Abstract

http://ssrn.com/abstract=1512085
 
 

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The Development of Public Interest Litigation in China


Fu Hualing


University of Hong Kong - Faculty of Law

Richard Cullen


University of Hong Kong - Faculty of Law

November 23, 2009

Public Interest Litigation in China, in (Yap and Lau (editors)) Public Interest Litigation in Asia (Routledge, 2010)

Abstract:     
This paper studies the reception and development of public interest litigation in China. In this paper, public interest litigation (PIL) is defined broadly to include a judicial process, including court-based mediation and adjudication, in which grievances of a general nature, normally in relation to social and economic rights, are litigated in pursuit of legal remedies against government departments, public authorities, and monopoly enterprises. Since its reception in China in the middle of the 1990s, PIL has become more institutionalized. This paper identifies five changes in PIL in China: 1) from spontaneous action to institutionalization; 2) from passivity to aggressive defence; 3) from litigation to networking; 4) from using law as shield to using law as sword; and 5) from case handling to policy changes. Lawyers have become more demanding, aggressive and challenging and the current pushback by the government in restricting aggressive public interest lawyering is, in part, a response to the growth of PIL in China in the past 20 years.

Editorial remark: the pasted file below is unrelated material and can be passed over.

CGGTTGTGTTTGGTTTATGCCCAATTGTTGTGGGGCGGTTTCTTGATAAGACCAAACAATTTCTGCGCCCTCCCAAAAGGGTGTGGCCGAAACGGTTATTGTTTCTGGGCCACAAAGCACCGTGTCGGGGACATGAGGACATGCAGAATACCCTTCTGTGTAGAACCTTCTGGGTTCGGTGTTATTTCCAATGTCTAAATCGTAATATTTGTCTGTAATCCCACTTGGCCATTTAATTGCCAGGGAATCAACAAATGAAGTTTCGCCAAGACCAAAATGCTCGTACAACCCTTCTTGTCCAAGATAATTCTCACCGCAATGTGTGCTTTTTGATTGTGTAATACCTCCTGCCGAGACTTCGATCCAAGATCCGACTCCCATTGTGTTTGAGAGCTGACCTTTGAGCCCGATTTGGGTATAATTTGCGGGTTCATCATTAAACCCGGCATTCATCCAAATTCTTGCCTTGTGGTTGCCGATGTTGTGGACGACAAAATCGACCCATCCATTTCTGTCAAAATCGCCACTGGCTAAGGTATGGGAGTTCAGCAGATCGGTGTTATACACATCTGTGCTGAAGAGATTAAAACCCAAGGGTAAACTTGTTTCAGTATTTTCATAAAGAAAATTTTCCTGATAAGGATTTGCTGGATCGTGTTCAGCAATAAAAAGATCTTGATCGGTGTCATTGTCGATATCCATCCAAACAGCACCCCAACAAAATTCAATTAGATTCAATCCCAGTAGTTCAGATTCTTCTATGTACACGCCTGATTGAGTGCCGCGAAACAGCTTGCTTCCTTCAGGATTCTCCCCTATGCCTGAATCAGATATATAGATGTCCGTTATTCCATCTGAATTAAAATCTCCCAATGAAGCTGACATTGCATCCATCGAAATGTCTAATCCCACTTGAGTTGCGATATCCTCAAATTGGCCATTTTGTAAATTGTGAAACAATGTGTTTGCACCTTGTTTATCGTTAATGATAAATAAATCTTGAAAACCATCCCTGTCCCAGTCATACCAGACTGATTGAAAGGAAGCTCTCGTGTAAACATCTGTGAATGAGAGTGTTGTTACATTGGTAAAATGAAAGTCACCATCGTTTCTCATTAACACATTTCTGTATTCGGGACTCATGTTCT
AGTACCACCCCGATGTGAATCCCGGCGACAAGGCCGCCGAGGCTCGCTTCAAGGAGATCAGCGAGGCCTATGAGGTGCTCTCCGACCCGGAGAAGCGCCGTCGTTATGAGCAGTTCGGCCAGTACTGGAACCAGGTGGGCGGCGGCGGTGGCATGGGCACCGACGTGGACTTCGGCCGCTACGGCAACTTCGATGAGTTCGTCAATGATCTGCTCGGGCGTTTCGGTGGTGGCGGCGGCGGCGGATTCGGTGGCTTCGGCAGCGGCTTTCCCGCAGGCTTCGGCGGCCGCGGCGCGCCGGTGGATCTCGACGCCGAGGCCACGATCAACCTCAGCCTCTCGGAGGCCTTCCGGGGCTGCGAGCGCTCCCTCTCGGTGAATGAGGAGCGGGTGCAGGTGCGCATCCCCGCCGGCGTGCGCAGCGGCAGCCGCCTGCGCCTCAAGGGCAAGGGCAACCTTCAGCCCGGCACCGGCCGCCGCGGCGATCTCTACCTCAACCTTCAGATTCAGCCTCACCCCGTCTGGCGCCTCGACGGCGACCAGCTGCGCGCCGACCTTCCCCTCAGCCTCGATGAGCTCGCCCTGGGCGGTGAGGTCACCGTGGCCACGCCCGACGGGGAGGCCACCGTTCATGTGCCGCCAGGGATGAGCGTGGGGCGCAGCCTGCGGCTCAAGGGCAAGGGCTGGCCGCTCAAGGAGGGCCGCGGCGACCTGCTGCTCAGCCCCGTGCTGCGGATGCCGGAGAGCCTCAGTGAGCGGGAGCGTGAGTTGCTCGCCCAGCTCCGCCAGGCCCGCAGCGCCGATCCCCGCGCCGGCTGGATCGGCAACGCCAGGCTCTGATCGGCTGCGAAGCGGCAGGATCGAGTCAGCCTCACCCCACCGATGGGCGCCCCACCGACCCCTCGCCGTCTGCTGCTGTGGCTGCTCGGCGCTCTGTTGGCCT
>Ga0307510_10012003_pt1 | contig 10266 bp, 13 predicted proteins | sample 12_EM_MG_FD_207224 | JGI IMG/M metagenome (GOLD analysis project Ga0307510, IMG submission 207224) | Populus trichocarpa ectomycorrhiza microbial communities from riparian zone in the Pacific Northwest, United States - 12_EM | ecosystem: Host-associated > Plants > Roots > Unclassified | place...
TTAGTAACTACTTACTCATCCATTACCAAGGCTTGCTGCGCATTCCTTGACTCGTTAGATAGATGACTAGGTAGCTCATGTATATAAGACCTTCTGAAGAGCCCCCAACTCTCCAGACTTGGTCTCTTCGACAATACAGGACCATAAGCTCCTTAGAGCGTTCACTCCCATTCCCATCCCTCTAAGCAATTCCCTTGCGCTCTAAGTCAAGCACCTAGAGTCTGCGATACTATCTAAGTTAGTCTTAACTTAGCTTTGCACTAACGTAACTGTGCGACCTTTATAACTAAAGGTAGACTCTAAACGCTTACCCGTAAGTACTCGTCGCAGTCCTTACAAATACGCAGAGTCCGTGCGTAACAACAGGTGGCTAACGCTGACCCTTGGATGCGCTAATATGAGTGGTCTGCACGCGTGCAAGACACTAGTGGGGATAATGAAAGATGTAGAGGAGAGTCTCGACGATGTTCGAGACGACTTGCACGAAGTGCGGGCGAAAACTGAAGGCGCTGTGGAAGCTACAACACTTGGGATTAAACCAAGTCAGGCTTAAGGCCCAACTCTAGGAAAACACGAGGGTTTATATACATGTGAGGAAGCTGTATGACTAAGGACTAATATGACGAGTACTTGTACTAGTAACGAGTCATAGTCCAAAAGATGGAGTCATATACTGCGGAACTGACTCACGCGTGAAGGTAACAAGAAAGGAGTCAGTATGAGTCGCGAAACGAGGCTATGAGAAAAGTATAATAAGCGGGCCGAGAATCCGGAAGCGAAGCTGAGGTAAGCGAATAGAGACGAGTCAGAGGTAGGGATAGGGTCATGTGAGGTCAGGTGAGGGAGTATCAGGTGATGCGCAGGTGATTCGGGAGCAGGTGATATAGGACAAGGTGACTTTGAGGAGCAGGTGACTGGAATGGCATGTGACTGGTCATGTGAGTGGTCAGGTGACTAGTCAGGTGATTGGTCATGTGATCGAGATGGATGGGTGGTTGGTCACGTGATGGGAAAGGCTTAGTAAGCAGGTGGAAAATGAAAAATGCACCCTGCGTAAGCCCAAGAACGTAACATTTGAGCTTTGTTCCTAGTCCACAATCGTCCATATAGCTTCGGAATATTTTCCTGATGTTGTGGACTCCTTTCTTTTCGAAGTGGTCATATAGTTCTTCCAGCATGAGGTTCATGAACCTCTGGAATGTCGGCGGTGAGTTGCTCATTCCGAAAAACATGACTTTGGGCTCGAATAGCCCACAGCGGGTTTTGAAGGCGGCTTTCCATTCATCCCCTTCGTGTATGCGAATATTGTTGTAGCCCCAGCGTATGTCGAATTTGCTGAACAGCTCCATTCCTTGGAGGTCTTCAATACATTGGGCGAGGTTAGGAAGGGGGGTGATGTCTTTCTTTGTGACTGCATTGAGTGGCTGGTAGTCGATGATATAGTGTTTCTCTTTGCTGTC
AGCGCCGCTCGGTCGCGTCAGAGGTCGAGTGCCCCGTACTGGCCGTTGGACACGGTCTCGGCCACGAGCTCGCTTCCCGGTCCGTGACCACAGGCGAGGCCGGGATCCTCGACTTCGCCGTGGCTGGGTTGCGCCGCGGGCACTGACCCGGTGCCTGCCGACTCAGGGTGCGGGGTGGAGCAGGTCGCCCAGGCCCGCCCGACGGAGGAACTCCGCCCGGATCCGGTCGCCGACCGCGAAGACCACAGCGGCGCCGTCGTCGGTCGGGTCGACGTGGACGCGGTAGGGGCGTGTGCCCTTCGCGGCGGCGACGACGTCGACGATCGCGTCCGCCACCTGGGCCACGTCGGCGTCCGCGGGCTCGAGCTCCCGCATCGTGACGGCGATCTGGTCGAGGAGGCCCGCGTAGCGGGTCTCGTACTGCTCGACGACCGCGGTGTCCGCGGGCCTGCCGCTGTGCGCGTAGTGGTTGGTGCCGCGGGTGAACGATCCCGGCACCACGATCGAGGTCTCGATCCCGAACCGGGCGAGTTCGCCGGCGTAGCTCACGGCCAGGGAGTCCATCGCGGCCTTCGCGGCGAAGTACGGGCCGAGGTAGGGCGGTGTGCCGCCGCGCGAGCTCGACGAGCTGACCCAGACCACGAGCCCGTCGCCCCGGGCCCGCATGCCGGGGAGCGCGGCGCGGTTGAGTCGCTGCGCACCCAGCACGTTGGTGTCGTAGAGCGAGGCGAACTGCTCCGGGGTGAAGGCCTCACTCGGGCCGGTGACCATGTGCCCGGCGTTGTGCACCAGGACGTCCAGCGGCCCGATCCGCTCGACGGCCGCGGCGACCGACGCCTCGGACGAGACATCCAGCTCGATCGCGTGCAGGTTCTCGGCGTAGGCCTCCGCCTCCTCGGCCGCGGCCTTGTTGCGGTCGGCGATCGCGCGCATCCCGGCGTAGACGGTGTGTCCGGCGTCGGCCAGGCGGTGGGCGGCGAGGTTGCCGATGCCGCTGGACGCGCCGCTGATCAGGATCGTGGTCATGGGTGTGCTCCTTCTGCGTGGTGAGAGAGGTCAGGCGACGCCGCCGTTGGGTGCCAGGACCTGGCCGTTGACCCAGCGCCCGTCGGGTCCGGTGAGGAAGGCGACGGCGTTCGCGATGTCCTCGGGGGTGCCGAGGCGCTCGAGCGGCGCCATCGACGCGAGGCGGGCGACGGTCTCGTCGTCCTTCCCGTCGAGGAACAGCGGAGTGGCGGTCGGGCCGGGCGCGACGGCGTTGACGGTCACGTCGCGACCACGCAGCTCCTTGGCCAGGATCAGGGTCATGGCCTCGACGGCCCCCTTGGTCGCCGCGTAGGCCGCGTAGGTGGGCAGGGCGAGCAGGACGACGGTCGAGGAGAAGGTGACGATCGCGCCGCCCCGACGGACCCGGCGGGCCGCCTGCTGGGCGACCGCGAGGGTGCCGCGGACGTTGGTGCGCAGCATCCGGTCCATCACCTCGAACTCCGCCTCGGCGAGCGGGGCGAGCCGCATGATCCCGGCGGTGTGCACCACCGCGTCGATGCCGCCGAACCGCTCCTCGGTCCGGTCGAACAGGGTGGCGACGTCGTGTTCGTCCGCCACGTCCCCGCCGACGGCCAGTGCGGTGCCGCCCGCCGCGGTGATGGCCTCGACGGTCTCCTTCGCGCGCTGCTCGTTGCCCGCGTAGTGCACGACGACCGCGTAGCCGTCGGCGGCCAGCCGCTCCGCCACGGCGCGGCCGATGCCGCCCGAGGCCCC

Number of Pages in PDF File: 29

Keywords: public interest litigation, lawyering, china, weiquan, access to justice, legal aid, court, lawyers, NGO, media, rights protection, consumer rights, discrimination, civil society

JEL Classification: J5, J70, J71, K00, K10, K40, K41, K42

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Date posted: November 23, 2009 ; Last revised: October 24, 2012

Suggested Citation

Hualing, Fu and Cullen, Richard, The Development of Public Interest Litigation in China (November 23, 2009). Public Interest Litigation in China, in (Yap and Lau (editors)) Public Interest Litigation in Asia (Routledge, 2010). Available at SSRN: http://ssrn.com/abstract=1512085 or http://dx.doi.org/10.2139/ssrn.1512085

Contact Information

Fu Hualing (Contact Author)
University of Hong Kong - Faculty of Law ( email )
Pokfulam Road
Hong Kong, Hong Kong
China
HOME PAGE: http://hub.hku.hk/rp/rp01245

Richard Cullen
University of Hong Kong - Faculty of Law ( email )
Pokfulam Road
Hong Kong, Hong Kong
China

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